Build 2014 – Day 1 keynote

For the last couple years it has been a tradition that I capture a stream of consciousness as I watch the big Microsoft keynote announcements at Build, PDC, TechEd North America. I enjoy doing it so that my work colleagues are able to catch up on the news as soon as they wake up in Australia, and for anyone else that wants an overview of the keynote without needing to dedicate hours watching it.

As I am live blogging it, the post is a stream of text and screen captures as they happened in real time. I have added additional links and a summary below as the highlights:

Highlights

The entire conference & screenshots are continued below

Continue reading

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Easy to use icons in Windows 8 applications by using Segoe UI Symbol font

When creating your “Windows Modern Style UI applications” (read: Metro), one difficult aspect of the creation can be finding great icons to help keep a consistent look.

One little known trick is that Microsoft have already created a collection of icons that you can use in your applications. You simply need to use the “Segoe UI Symbol” font and know the character code for the icon.
An additional advantage of using an icon font, is that the icons are vector based and will scale crisply.

To browse the icons that are available open the Character map (search for it on the start screen). Change the font to Segoe UI Symbol, then scroll to the bottom for the really good ones.
Take note of the hex value of the character you want (E0EB in the sample image below).

image

 

From within your Windows 8 application, set the FontFamily to “Segoe UI Symbol”. Then tell the XAML that you are using the hex value of a character by putting it in the format ᄑ  The ampersand escapes the string, the #x defines it as a hex value, the semicolon then closes the character escape off.

So our aeroplane icon would be defined in XAML like this: 
The full line of XAML would be: <TextBlock FontSize="72" FontFamily="Segoe UI Symbol" Text="" />

The screenshot below shows the icons being displayed in the Visual Studio designer.

image

Start exploring with the character map, you may save yourself a heap of time by using the predefined icons Microsoft have created!

Reblogged from my Infragistics blog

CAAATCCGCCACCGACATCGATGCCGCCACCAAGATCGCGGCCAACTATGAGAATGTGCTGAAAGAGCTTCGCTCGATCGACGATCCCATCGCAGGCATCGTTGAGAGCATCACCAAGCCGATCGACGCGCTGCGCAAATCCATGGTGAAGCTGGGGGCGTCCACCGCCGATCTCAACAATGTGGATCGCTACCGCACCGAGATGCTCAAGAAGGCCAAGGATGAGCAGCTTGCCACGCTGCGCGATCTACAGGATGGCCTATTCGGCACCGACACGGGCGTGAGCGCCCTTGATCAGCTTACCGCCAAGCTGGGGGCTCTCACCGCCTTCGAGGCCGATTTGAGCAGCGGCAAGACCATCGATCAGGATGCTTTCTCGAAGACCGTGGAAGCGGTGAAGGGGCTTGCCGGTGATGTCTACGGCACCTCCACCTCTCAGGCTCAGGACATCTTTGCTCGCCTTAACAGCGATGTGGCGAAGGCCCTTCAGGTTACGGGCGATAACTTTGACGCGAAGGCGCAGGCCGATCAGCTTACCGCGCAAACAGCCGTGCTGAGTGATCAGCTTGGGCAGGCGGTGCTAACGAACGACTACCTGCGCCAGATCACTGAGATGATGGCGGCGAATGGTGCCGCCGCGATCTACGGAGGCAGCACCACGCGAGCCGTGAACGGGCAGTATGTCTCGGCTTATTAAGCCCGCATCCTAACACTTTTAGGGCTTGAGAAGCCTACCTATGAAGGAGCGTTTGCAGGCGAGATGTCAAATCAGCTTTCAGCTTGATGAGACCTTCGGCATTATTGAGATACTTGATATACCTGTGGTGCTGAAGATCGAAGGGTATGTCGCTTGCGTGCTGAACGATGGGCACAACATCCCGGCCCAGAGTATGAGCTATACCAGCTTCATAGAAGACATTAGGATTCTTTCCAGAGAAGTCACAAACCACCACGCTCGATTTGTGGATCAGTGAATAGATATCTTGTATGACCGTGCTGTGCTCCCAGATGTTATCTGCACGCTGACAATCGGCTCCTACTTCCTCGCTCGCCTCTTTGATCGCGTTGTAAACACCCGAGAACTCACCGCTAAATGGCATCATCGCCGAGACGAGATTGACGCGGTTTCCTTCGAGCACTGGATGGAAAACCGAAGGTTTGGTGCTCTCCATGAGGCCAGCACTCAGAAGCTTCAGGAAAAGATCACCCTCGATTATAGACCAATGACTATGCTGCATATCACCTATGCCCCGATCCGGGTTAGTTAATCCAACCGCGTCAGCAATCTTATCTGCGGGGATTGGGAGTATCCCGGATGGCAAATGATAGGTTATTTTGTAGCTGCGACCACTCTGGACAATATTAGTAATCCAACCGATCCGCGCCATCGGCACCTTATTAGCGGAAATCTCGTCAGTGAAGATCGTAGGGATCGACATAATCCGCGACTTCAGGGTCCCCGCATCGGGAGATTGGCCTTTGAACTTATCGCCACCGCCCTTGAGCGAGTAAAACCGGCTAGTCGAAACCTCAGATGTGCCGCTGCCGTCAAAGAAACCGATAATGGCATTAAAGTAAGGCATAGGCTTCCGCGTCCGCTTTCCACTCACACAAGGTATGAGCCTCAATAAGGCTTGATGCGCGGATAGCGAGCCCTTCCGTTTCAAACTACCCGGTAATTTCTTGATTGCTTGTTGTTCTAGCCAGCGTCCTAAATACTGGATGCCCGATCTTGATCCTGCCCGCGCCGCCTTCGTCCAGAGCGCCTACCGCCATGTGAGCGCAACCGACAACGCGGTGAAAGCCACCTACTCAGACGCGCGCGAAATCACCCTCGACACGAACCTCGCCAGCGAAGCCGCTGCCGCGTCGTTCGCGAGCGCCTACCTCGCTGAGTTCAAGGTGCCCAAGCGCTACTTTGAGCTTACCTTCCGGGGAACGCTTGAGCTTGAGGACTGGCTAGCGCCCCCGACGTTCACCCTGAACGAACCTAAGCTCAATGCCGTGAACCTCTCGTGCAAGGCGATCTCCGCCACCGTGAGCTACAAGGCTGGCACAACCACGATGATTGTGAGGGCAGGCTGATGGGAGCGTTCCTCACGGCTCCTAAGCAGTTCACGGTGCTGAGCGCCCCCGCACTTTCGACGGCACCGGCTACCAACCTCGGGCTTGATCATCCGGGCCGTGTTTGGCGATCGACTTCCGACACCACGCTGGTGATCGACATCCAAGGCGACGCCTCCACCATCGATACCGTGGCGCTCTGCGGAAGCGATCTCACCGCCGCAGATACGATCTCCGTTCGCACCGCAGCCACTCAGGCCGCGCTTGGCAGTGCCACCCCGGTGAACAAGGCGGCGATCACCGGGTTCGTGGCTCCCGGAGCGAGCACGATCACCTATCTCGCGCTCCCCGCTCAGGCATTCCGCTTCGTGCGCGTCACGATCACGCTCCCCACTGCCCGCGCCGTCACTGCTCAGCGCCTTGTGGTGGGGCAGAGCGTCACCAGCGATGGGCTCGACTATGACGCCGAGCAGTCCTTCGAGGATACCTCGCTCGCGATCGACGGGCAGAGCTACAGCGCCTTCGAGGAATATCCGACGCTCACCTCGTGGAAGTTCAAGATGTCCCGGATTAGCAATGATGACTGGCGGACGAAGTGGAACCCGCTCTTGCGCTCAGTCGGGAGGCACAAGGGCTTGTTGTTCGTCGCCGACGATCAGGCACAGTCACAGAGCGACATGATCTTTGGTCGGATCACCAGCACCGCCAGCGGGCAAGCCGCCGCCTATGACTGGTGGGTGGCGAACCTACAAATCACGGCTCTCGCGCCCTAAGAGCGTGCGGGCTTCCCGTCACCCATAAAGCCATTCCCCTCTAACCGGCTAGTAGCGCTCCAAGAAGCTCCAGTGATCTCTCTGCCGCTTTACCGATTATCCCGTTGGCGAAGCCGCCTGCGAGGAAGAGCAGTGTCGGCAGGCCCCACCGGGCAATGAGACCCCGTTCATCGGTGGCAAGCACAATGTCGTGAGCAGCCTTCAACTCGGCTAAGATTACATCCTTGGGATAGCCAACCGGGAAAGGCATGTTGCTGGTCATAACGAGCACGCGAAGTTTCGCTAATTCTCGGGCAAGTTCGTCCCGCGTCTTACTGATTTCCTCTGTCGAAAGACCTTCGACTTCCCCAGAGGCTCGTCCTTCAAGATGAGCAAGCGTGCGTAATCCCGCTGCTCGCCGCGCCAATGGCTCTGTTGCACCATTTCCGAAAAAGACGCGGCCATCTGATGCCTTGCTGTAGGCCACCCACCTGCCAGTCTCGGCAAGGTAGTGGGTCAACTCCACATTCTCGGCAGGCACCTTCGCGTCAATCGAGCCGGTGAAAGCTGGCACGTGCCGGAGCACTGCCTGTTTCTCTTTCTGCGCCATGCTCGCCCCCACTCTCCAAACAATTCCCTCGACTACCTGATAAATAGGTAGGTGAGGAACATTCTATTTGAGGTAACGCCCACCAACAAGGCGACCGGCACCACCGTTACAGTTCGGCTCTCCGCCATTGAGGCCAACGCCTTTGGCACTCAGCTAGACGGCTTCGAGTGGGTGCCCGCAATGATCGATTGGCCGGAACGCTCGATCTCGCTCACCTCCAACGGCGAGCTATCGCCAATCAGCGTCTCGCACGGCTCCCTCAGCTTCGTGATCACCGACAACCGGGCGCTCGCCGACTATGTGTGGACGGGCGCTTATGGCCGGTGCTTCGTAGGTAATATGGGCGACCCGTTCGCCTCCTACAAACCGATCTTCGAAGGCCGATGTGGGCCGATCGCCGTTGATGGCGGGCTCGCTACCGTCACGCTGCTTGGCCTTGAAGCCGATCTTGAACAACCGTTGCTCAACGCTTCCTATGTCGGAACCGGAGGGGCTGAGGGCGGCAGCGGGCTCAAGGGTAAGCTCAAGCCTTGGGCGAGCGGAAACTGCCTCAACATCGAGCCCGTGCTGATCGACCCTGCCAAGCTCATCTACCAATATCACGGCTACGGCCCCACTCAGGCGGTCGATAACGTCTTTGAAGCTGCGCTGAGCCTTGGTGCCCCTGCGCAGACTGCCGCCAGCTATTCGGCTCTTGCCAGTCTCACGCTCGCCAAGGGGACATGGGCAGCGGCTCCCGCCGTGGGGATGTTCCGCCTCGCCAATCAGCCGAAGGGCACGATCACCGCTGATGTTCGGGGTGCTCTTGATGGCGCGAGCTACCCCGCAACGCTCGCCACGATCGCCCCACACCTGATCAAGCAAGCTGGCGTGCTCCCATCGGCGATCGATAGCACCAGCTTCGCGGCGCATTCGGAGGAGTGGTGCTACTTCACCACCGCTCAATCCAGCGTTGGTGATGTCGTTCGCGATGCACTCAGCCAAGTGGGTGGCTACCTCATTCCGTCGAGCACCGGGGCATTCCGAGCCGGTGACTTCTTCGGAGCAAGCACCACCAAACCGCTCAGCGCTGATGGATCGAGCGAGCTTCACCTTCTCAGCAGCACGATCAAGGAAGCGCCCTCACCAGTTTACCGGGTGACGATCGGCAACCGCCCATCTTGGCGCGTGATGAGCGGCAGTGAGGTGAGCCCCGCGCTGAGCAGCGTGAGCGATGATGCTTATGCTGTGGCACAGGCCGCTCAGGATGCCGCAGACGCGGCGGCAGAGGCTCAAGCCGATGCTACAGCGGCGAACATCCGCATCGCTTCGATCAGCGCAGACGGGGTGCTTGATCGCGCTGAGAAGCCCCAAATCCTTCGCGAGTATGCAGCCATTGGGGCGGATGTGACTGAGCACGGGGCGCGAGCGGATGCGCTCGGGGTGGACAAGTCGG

By David Burela

I’m speaking at DDD Sydney

The “Developer Developer Developer” conferences have consistently been a great event. If you are in Sydney be sure to purchase your ticket and come this weekend! It is only $25 for a full day of talks, food & giveaways.

http://www.dddsydney.com

I’m also proud to say that I’ll be speaking this year on Windows 8 Development 101: The basics of XAML and ViewModels
The Windows 8 platform will soon allow people to build “Metro style applications” and sell them on the Windows Marketplace.
Join David Burela as he takes anyone who is new to Desktop development through the basics of developing for Windows 8. XAML, Databinding, DataTemplates and ViewModels will all be introduced.
Discover how to separate your UI from your business logic, how to create List Views that display your data richly, plus much more.
The techniques here can be applied to any XAML based application: WinRT, WP7, WPF, SL5.

By David Burela

Background tasks in Windows 8 failing instantly

I have seen an instance where trying to instantiate a background task in Windows 8 results in it failing instantly, or throwing an UnauthorizedAccessException.

This happens when you have put the task is in a 2nd project whose build output is set to Class Library. Simply go into the project settings, and change the Output type to WinMD file.

image

By David Burela

My notes from the Windows Phone 8 announcement

Note: the first few screenshots were low quality, the later images are fine once the connection improved. I’ll update the images once the session is downloadable

Summary

(click to read more)

Windows 8 demo–Updating application tiles

I have had requests to share the Windows 8 demos that I gave at the Windows 8 Developer camp. The source code is available on Github at https://github.com/DavidBurela/Win8Demo-Tiles

Text tile

Application tiles in your application can be updated by sending a formatted XML message to the TileUpdateManager. The easiest way to achieve this is to get a base template for the tile style that you want (Text only, Image, Image and Text, etc) then modifying the Text or Image elements of the template. The code below shows how a XML template can be taken and updated with custom text. The XML document is then used to create a TileNoficitacion which is then sent to the TileUpdateManager.

/// <summary>
/// Set the application's tile to display text content.
/// After clicking, go back to the start screen to watch your application's tile update.
/// </summary>
private void SetTileTextButtonClick(object sender, RoutedEventArgs e)
{
    // Tiles use a predefined set of standard templates to display their content.